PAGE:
I think it is extremely unlikely if not evidently impossible that there is an argument in existence that can prove to me that slavery conforms to the nature of love.
Agreed. Because love by definition is the willing of the good of the other person, not the willing of your own good. But "pure" slavery is when one human being is converted into the good of another without any reference to what is good for the one subjected. So what belongs to the subjected belongs to the master--from the product of his labor to his body to his life.
So when one man's very life is unconditionally subject to the absolute will of another man--when you have "pure" slavery--it has nothing to do with love and is thus against the Gospel of love. It is rank injustice on behalf of selfishness, under cover of lies.
.... black people....were considered as sub human creatures with enough intelligence to use tools. This kind of slavery is relatively recent; and slavery is still happening to day in some parts of India and other places, if I am not mistaken. The early Jews in the days of Moses were themselves slaves.
Yes, the black people in the States before the Civil War were subjected to the absolute form of slavery, as were the Jews in Egypt--that is, the master could impose anything including death at will without any restraints whatsoever. Man's inhumanity to man. The mind-boggling injustice, not to mention cruelty, of this slavery recalls other mass enslavements and slaughters in modern times--Stalin killed millions, Mao also, millions killed in Cambodia; not to mentions Hitler's slaughter, and not to forget our own slaughter since Roe v Wade of 45+ million of our own unborn children, treated as absolute property.
Without Christ there is no hope for fallen man; no escape from our cruelty to each other. So we look to Him and to His Church.
I am very glad you found the 1435 bull Sicut Dudum. Before this new tide of absolute slavery for the New World began to be commited upon the African peoples, the Catholic Church was already on record against such practices--which had vanished from the areas reached by Her authority. People forget to evaluate an event within its historical context. Research shows that the Church walked Europe out of slavery over time--that is, until Protestantism exterminated America's native peoples and enslaved other peoples to build wealth in the new world.
Please note a major generalization: Why do we have what we call Mexicans today? Because, despite the bloody battles, the incoming Spanish then married the native peoples (after destroying the devil-worship). They neither exterminated nor enslaved them--I am speaking generally here. Meanwhile the Protestant Europeans did their best to wipe out the natives farther north, eventually corralling the remnants. People do not give the Catholic Church any credit, when She did in fact succeed in protecting from and putting down slavery in the lands where she had some power. It is North America which is infamous for black slavery--not South America. It is not Catholicism which settled North America, but Protestantism--let us note.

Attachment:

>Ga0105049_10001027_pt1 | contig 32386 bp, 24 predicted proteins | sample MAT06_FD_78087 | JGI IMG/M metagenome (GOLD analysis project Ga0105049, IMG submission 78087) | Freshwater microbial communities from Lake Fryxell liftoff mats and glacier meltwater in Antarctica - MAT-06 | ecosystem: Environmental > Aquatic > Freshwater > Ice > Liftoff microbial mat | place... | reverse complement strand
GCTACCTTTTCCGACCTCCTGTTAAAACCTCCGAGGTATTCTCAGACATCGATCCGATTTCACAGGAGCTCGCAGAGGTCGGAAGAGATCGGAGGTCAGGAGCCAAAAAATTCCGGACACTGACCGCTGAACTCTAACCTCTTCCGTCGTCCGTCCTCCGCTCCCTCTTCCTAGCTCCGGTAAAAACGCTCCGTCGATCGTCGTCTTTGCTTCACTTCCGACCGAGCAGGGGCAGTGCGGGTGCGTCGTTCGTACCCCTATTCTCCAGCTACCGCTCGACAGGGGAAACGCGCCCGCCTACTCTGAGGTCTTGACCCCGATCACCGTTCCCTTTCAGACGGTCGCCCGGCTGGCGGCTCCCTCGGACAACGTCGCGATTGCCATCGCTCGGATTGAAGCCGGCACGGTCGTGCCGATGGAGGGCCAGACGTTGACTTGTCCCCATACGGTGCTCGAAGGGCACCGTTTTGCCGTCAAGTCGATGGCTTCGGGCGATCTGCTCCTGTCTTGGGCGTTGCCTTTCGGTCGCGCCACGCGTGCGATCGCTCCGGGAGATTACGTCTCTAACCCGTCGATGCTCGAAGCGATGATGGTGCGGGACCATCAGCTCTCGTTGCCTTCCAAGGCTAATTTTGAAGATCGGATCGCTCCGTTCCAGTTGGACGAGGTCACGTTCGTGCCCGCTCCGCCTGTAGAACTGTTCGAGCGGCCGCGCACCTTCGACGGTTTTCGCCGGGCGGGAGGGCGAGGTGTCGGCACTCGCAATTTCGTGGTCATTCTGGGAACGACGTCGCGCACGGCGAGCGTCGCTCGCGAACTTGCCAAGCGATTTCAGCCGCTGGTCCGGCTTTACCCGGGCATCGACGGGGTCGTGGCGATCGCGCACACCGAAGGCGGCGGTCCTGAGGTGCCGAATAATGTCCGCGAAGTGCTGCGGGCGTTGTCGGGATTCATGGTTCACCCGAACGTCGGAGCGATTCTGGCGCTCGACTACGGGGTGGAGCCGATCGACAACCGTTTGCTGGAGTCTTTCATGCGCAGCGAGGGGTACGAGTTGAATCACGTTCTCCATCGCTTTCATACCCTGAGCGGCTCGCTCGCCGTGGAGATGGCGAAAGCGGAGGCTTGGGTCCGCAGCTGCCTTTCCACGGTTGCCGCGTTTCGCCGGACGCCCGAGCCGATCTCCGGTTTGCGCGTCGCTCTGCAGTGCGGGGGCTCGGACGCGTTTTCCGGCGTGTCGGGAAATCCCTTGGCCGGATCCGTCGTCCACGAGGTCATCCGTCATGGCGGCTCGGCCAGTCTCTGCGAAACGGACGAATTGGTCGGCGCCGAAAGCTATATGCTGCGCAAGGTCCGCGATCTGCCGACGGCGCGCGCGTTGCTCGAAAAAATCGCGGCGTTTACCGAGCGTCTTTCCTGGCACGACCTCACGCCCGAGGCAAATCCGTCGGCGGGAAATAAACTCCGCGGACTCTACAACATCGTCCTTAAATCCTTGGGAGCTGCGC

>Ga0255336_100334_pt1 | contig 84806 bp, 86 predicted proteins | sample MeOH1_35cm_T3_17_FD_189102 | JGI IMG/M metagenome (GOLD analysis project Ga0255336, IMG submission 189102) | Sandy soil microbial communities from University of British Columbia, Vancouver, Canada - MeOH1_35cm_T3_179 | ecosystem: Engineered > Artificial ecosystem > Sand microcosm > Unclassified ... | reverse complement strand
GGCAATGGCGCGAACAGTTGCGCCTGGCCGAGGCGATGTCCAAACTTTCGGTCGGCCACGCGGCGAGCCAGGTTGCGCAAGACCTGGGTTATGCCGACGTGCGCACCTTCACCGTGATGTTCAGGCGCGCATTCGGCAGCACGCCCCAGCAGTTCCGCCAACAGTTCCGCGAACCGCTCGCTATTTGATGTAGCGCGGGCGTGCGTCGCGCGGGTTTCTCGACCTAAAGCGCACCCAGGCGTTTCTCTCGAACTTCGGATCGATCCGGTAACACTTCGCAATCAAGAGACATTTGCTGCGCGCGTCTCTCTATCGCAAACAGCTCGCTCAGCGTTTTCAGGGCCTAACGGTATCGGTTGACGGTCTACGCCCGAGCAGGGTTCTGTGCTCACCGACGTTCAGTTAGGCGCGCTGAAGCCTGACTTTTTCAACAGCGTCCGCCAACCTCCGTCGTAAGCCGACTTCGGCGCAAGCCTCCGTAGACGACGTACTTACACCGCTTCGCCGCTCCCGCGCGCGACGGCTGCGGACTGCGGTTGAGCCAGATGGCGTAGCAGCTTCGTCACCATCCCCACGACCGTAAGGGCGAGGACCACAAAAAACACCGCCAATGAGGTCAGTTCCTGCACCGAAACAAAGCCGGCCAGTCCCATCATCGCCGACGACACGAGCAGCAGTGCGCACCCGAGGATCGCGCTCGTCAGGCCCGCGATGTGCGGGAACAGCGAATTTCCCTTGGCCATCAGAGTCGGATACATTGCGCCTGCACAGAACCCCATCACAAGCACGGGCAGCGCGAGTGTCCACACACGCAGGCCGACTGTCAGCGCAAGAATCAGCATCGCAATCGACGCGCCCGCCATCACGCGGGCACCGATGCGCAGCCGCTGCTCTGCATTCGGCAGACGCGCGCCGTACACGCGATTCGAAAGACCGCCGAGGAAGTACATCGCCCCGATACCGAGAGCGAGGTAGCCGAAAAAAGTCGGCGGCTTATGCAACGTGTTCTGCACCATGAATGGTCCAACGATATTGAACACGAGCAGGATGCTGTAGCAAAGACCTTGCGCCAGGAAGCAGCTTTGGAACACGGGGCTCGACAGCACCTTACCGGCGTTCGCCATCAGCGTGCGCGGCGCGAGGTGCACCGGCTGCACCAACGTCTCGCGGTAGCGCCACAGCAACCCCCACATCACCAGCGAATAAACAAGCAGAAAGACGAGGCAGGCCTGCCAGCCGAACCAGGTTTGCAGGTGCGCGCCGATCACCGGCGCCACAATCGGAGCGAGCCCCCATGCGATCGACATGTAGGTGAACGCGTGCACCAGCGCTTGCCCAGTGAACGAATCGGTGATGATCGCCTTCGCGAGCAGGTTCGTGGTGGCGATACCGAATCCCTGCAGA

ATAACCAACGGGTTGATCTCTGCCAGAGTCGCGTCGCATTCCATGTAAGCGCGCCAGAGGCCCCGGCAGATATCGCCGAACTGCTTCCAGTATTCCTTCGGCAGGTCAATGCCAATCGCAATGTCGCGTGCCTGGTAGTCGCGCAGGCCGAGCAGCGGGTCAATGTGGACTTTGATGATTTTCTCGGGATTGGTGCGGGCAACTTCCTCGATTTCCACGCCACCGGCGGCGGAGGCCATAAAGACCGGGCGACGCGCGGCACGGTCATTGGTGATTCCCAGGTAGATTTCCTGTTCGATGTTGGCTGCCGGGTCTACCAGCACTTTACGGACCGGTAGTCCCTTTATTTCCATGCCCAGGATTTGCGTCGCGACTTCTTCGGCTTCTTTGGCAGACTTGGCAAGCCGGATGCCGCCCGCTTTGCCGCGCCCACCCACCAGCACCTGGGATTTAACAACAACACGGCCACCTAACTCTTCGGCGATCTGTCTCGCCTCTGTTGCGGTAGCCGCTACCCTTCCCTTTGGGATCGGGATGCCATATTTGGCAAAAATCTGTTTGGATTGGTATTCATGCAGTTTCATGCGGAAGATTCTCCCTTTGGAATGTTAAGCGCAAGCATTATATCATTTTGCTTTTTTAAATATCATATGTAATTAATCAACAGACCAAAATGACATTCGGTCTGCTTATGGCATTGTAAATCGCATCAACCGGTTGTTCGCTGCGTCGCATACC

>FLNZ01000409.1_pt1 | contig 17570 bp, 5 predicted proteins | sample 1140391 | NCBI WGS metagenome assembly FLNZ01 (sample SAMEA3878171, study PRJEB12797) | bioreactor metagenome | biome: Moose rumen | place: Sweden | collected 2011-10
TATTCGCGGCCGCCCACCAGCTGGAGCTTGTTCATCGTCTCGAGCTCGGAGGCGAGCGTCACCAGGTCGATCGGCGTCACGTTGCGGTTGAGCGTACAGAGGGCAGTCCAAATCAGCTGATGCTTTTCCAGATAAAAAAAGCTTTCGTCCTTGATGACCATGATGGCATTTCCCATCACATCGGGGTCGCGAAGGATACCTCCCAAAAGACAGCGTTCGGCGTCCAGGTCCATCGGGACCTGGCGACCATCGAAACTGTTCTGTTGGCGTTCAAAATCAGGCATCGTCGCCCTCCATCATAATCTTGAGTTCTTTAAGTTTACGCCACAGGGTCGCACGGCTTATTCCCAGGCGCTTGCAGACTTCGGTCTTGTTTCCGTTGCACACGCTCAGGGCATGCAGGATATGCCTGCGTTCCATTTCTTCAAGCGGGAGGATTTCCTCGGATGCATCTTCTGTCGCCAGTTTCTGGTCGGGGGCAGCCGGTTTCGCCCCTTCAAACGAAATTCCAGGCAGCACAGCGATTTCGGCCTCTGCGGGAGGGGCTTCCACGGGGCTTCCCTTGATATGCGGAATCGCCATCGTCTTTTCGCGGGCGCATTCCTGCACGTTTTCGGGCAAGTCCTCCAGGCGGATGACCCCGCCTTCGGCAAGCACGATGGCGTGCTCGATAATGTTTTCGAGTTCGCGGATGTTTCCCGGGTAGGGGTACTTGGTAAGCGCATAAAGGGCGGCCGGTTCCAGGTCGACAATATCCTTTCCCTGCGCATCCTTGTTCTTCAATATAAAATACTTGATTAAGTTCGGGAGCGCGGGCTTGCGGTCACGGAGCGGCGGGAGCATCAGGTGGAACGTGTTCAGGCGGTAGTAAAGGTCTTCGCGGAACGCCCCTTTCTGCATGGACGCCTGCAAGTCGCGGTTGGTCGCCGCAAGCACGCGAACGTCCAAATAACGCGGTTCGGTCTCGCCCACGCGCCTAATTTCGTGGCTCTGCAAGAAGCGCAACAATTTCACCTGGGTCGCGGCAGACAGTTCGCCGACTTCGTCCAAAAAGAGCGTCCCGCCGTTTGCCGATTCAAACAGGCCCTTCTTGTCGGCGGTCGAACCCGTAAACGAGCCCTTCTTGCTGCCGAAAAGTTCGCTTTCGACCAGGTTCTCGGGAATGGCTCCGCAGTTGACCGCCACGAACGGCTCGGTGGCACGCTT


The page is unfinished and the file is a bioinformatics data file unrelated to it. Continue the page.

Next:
I believe the Christians in Sudan are being forced into slavery by their Islamic neighbors to this day.
They say that saint Paul said that the slave should remain with the slave owner.
We read this as "remain as Christian brother with Christian brother." St. Paul also said, "be ye subject to one another," why don't we include this quote to give context for the other quote? Saying "be subject to each other" in the context of Paul's times was revolutionary. You cannot overturn such a culture-wide financial mechanism overnight however wicked; but you can soften and discourage it such that it is on the road to extinction, as Abraham Lincoln said was a good strategy in the face of such an entrenched thing.
There are some-things I am willing to take faith on. But my faith stretches only so far.
I am not clear how this matter of slavery is a matter of faith. I think the Church has never in 2,000 years taught it was good to enslave anybody even conditionally. It is in Her teachings that we must have faith. I do know that She repeatedly acted to modify and moderate the practice (such as your Bull), and that under Her growing authority Europe emerged from the Dark Ages into the Middle Ages--and out of slavery into serfdom tending toward freedmen with large landlords. How to explain this disappearance of slavery from Europe? (Until the so-called "Enlightenment" when classical Roman values including Roman slavery re-awakened in Europe and seemed to give the newly Protestant peoples license to enslave). (I'm not saying no individual Catholic was involved in the slave trade--I'm saying it was Protestant America which formed the market for African slaves, the market being "stocked" by bad "Christians" some of whom were Catholics disobedient to their Church.)
We should notice and beware when the Church is criticized for historical events--she was/is both weaker and greater than her critics understand.
Would some reading in history be helpful, as an antidote to the slanted "history" popularly taken for granted today?
Belloc's The Servile State is an easy read, and very illuminating. Those Terrible Middle Ages by Pernoud is entertaining in its peevishness and revolutionary if one has never heard the other side.
To go deep into history is to cease to be Protestant--I believe Cardinal Newman said that. May I say, do not fear to research this matter as much as you have to time to do--it will vindicate the Church, giving you all the ammunition you need to defend Her to your family and to stay staunch yourself.